Burps from cows and other farm animals won't be regulated under proposed greenhouse gas legislation being looked at by the U.S. Congress.
Although the Environmental Protection Agency wasn't planning to regulate cow burps in the first place, worries over the far-off possibility of a "cow tax" prompted the exclusion of a specific gas from the legislation.
The largest source of methane in the U.S. is cow, pig and sheep burps. They produce 25 percent of the methane put out by the U.S. and account for 2 percent of all the U.S. emissions that contribute to climate change.
Enteric fermentation, the process in some animals that produces methane, is excluded from any possible greenhouse gas limits, and the legislation also aims to exclude it from any new standards, such as those being proposed for smokestacks and vehicle tailpipes.
The origins of the cow tax can be traced to last July, when President George W. Bush's EPA released documents outlining how the Clean Air Act could regulate greenhouse gases.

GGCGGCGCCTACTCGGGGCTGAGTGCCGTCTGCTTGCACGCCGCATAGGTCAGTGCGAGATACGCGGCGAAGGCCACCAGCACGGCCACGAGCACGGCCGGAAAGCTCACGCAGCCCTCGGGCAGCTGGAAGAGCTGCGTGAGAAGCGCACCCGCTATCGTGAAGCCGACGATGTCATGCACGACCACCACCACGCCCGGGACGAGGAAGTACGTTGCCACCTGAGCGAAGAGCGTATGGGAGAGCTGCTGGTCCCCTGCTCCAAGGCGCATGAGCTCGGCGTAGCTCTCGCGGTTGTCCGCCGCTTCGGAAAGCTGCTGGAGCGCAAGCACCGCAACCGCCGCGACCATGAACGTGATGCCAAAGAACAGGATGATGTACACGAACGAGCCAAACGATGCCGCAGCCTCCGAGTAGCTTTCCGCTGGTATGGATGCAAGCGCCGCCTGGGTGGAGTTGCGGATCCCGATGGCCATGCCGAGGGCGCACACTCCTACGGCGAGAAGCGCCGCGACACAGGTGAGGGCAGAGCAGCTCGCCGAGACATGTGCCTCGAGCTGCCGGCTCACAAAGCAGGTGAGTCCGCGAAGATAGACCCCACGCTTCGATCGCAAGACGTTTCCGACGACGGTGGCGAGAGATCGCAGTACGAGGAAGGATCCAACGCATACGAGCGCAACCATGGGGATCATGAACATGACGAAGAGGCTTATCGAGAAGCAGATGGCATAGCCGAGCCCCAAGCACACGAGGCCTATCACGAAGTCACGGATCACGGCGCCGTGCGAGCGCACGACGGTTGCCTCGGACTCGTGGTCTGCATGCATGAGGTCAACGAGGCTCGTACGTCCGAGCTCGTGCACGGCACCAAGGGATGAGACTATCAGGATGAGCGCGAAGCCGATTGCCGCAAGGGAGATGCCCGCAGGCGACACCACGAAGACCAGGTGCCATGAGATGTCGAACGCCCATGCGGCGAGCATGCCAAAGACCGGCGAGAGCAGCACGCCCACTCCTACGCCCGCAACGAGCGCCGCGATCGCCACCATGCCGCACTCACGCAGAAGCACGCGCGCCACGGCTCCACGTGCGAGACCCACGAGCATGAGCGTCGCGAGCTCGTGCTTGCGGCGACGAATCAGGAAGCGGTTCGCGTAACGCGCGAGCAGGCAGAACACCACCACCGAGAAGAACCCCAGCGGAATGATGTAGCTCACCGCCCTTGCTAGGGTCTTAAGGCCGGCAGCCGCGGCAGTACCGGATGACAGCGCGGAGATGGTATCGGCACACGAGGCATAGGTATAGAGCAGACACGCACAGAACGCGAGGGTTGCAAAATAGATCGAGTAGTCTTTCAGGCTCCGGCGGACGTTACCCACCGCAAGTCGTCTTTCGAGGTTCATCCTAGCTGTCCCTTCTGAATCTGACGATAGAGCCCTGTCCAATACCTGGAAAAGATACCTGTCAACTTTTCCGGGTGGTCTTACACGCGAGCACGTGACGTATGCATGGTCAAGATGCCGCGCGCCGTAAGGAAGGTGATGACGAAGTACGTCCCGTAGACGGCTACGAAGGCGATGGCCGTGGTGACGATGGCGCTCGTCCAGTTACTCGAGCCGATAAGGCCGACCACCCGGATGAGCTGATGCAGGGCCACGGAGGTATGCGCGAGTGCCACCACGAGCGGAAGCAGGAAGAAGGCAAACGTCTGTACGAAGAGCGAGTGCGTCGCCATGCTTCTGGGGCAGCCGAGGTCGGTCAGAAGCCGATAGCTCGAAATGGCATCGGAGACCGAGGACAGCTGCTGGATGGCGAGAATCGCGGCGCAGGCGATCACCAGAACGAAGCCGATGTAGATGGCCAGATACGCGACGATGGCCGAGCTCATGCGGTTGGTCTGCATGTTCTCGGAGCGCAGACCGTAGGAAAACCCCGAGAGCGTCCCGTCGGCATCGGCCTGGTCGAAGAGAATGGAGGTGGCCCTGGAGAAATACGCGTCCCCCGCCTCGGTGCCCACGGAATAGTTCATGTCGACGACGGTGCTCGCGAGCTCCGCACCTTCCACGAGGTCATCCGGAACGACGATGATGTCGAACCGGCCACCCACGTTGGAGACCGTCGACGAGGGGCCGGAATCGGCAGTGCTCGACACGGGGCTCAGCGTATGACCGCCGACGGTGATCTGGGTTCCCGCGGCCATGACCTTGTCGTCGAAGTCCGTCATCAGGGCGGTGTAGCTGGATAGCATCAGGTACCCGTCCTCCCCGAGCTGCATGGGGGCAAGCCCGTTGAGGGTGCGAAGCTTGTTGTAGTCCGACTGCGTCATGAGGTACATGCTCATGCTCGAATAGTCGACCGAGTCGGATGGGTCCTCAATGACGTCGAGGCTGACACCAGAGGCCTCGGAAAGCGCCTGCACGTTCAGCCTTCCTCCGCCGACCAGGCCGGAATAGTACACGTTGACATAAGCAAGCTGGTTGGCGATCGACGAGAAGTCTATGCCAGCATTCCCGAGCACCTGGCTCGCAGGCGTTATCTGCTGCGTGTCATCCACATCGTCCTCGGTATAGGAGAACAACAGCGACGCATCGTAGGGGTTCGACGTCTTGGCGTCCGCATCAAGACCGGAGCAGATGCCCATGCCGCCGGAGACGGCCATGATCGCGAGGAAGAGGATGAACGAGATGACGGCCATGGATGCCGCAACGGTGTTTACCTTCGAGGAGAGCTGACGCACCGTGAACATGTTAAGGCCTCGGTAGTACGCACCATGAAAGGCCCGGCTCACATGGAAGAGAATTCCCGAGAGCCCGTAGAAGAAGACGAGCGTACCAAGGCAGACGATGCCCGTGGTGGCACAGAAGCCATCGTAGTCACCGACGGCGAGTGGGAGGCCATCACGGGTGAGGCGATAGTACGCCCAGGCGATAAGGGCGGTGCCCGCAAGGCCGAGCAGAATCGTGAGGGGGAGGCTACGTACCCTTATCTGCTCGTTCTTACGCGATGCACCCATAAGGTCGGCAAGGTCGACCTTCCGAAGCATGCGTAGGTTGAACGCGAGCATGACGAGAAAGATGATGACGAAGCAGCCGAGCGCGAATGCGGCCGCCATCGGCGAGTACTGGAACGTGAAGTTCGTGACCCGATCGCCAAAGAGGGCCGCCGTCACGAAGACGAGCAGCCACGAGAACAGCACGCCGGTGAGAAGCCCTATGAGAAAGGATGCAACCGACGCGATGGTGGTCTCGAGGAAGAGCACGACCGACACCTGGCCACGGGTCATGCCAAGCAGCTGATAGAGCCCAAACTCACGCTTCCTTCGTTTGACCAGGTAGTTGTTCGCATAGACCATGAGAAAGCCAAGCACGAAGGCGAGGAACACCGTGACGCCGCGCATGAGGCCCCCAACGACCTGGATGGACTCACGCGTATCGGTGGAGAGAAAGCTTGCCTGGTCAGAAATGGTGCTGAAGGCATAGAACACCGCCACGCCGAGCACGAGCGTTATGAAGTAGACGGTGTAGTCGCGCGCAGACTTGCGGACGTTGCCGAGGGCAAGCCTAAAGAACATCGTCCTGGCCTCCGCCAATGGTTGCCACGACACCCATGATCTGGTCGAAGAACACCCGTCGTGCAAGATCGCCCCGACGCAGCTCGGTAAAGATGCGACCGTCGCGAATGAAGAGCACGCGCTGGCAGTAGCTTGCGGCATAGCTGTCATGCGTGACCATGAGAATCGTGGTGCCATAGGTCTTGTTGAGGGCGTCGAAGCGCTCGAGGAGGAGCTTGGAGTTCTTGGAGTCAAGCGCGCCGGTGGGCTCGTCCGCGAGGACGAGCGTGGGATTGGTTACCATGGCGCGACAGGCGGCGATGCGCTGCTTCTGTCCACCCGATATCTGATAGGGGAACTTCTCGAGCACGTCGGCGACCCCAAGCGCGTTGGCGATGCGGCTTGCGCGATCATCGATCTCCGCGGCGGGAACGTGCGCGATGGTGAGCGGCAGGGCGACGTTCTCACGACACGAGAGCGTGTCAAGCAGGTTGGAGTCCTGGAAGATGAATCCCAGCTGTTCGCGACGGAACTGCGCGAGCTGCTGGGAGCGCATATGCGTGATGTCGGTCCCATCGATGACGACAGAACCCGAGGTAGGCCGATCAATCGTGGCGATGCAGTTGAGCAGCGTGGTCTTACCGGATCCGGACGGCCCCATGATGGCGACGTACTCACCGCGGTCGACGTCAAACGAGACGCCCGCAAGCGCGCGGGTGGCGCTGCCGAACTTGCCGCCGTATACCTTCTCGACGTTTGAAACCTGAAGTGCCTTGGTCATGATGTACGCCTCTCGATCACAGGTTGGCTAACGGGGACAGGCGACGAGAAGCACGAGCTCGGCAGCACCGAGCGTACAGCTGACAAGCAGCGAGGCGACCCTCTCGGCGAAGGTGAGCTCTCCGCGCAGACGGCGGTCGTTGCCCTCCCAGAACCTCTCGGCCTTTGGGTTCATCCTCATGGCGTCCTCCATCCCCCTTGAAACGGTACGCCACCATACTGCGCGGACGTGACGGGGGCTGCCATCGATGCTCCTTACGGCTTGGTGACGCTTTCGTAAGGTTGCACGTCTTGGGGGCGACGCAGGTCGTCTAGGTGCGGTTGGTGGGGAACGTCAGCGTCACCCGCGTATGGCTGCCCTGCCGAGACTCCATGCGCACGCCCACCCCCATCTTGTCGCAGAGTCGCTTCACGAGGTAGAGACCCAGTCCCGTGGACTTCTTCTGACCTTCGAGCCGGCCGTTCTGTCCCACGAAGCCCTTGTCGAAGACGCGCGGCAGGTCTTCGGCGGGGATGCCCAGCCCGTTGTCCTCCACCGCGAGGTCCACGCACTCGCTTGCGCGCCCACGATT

Even though the Bush administration had no intention of using the law, farm groups seized on a single paragraph deep in the comments from various federal agencies. The Agriculture Department warned that if EPA decided to regulate agricultural sources of greenhouse gases, numerous farms would face costly and time-consuming process to acquire permits for barnyard burping.
From there, farms groups cautioned that if farms had to purchase air-pollution permits like factories and power plants - which have more options for limiting and controlling emissions - it would be like taxing farmers for having livestock.
While that leaves a source of greenhouse has emissions unchecked, it's also clear that methane from cow burps can't be approached the same way as factory emissions. Buildings can be retrofitted or built with pollution-limiting technology. Animals can't.
Via Washington Post